The aardwolf is socially monogamous, a mated pair occupying a perennial territory with their most recent offspring. The offspring stay in their natal territory for one year, and disperse around the time when the next litter is born. Territories are fiercely guarded and range in size from one to four km², the size being determined by the availability of termites. An intruder may be advanced upon or chased by either sex.  When intruders are encountered within the territory the resident immediately raises the long mane along its back and, particularly if the intruder is of the same sex, chases it to the border. Intruders are seldom caught, and fights only rarely occur between males during the mating season. Fighting may be highly aggressive and accompanied by deep roars, with animals being bitten on the neck and sometimes the rump.

Apart from aggressive encounters, territories are maintained by means of depositing (pasting) secretions from the anal gland on grass stalks (Richardson 1987b, 1991), as is the case with other members of Hyaenidae. Both sexes scent mark (paste), although males mark more than females. Pasting occurs on average more than two times per 100 m moved and about 200 times per night. Scent marks are concentrated along the territory boundary and at dens and middens (Richardson 1987b,1991). Aardwolves also have areas within their territories that are designated for urination and defecation spread throughout their territories. These areas are called middens. Individuals dig a hole in the midden each time they visit it to urinate or defecate. After urination or defecation is completed, the hole is covered up by the individual (Koehler and Richardson, 1990).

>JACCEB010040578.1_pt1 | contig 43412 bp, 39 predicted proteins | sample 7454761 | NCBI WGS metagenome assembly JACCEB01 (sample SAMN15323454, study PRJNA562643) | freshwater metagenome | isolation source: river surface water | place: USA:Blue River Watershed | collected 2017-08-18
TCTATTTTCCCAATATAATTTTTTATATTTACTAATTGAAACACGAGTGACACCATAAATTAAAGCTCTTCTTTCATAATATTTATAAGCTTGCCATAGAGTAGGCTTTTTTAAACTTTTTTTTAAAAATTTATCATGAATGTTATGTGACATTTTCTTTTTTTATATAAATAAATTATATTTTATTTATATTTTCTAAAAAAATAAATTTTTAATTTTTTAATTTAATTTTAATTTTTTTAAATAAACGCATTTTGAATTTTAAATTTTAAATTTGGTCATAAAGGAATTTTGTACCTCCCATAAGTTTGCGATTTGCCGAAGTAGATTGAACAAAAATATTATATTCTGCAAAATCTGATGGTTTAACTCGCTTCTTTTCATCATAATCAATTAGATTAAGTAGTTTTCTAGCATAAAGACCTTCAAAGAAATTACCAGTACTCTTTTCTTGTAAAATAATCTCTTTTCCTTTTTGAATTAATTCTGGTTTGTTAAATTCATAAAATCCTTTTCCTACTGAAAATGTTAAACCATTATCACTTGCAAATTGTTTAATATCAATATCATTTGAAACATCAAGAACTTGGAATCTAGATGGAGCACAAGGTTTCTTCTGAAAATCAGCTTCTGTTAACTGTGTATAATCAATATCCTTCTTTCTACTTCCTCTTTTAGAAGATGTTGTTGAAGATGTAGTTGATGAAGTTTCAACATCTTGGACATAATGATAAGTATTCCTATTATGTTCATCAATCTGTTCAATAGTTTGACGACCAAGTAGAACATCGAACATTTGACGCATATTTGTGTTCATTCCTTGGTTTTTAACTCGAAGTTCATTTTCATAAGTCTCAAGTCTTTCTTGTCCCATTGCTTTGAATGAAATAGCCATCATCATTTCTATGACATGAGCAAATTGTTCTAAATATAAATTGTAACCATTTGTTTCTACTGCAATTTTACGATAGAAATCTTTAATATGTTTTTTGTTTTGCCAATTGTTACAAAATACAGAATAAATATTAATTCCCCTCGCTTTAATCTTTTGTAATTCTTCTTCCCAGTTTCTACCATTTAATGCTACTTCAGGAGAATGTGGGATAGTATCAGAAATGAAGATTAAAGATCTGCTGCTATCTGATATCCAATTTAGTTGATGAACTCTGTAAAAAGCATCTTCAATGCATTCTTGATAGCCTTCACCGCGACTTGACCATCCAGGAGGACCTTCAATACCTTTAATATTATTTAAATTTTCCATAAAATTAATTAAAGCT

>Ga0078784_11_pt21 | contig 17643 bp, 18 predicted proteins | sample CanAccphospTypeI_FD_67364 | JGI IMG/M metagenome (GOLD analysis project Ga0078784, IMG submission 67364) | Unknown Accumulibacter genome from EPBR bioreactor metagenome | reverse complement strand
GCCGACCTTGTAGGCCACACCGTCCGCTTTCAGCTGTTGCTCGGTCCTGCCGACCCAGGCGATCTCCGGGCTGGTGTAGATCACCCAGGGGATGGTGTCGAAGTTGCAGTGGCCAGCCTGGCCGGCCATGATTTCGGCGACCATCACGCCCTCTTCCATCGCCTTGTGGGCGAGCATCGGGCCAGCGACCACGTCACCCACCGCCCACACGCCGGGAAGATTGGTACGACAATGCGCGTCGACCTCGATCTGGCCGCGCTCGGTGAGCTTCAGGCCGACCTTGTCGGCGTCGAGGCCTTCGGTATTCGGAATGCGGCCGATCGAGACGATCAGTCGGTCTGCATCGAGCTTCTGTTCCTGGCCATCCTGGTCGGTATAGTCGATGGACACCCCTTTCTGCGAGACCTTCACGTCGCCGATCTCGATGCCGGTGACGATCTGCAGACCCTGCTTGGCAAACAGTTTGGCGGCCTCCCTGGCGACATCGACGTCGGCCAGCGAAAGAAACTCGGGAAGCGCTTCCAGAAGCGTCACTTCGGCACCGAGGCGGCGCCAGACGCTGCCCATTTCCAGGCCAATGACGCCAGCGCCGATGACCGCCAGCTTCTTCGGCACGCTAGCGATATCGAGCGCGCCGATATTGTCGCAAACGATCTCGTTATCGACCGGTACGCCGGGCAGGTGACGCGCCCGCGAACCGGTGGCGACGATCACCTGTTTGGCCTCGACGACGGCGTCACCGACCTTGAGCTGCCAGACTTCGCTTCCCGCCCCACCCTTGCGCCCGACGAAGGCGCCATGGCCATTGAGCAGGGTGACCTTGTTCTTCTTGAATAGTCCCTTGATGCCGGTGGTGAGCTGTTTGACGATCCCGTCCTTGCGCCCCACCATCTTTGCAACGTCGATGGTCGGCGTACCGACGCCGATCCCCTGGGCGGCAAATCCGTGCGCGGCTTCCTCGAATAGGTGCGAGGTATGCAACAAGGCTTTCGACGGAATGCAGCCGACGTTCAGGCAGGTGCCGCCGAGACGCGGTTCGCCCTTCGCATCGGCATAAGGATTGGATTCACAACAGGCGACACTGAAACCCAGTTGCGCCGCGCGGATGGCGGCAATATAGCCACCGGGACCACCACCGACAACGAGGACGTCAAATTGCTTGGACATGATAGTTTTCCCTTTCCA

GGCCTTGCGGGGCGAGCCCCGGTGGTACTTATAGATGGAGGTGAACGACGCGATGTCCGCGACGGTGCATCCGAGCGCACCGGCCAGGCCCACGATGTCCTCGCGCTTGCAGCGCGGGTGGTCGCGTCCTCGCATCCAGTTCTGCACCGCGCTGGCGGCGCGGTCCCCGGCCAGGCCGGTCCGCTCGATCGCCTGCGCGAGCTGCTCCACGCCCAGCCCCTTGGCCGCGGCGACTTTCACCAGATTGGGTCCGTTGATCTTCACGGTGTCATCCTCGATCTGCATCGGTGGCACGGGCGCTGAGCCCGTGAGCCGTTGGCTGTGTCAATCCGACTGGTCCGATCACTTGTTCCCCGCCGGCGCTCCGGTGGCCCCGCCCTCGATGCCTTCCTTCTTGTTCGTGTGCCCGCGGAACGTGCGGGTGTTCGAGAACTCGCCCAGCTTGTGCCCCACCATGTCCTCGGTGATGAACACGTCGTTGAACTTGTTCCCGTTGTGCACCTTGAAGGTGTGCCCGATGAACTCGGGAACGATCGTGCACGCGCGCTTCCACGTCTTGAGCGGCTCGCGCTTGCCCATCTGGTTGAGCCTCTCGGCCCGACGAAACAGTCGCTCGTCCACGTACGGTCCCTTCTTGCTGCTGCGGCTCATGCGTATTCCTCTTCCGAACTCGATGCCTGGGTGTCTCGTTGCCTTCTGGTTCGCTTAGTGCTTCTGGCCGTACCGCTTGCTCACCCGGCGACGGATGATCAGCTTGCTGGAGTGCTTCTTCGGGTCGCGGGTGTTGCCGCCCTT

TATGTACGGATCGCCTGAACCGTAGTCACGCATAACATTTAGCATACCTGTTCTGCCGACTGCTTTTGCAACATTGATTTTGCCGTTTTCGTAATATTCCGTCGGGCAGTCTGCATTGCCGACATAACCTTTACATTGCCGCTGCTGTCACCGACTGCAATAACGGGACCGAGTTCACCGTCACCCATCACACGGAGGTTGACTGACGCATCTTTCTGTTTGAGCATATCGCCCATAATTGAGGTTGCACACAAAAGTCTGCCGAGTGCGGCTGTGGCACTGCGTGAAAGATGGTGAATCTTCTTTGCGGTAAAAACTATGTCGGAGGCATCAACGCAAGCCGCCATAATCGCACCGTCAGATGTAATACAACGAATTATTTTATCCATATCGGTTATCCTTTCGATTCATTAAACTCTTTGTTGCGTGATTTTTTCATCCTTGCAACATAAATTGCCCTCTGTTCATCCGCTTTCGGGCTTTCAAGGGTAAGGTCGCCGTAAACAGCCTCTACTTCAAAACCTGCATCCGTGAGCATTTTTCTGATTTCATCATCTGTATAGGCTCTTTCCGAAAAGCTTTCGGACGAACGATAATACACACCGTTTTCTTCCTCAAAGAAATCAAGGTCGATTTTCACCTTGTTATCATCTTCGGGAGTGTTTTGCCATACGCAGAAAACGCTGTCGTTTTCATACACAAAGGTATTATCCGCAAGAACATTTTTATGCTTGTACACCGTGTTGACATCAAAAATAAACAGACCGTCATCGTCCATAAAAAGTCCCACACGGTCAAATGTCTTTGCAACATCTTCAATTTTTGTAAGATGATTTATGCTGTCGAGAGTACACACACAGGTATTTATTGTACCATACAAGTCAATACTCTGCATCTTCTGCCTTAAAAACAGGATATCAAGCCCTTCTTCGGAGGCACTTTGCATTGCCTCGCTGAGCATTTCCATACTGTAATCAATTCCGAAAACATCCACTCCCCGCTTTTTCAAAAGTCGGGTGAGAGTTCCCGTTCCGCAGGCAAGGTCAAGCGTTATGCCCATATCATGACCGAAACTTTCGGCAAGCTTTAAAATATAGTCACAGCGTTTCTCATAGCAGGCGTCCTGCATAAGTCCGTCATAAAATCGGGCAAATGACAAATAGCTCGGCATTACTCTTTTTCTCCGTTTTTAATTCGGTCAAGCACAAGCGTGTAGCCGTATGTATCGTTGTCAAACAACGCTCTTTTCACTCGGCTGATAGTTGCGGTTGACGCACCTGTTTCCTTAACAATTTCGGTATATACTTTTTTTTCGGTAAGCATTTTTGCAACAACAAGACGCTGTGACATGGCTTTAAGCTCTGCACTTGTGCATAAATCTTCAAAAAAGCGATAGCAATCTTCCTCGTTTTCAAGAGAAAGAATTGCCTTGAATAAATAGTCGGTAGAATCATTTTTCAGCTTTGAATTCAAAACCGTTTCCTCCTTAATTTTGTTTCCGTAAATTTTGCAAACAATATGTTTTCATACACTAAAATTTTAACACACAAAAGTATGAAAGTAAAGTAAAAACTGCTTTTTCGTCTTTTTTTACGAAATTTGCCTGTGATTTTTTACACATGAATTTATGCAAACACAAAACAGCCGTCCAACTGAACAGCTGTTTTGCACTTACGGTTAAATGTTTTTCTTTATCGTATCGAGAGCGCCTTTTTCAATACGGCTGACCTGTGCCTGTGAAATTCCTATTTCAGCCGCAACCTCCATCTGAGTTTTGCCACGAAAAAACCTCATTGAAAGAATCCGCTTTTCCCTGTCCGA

The aardwolf uses various sensory modalities in communication. Vocal communication is limited and generally directed at intruders or predators. It consists of a clucking sound, made by opening and closing the mouth, a deep growl, or a roar. The aardwolf has no long distance call (Peters and Sliwa 1997). Visual signals in communication include erection of the mane or active chasing, both also directed at intruders or predators. Scent-marking is also done to establish territory boundaries (Koehler and Richardson, 1990; Richardson and Bearder, 1999). To distinguish territory boundaries, P. cristata produces scent marks by rubbing secretions from the anal glands on grass stalks at approximately 50 m intervals around the perimeter of their territory. This is followed by intermittent markings in the interior of the territory. Both the male and female scent-mark, but males do this more frequently (Koehler and Richardson, 1990; Richardson and Bearder, 1999).

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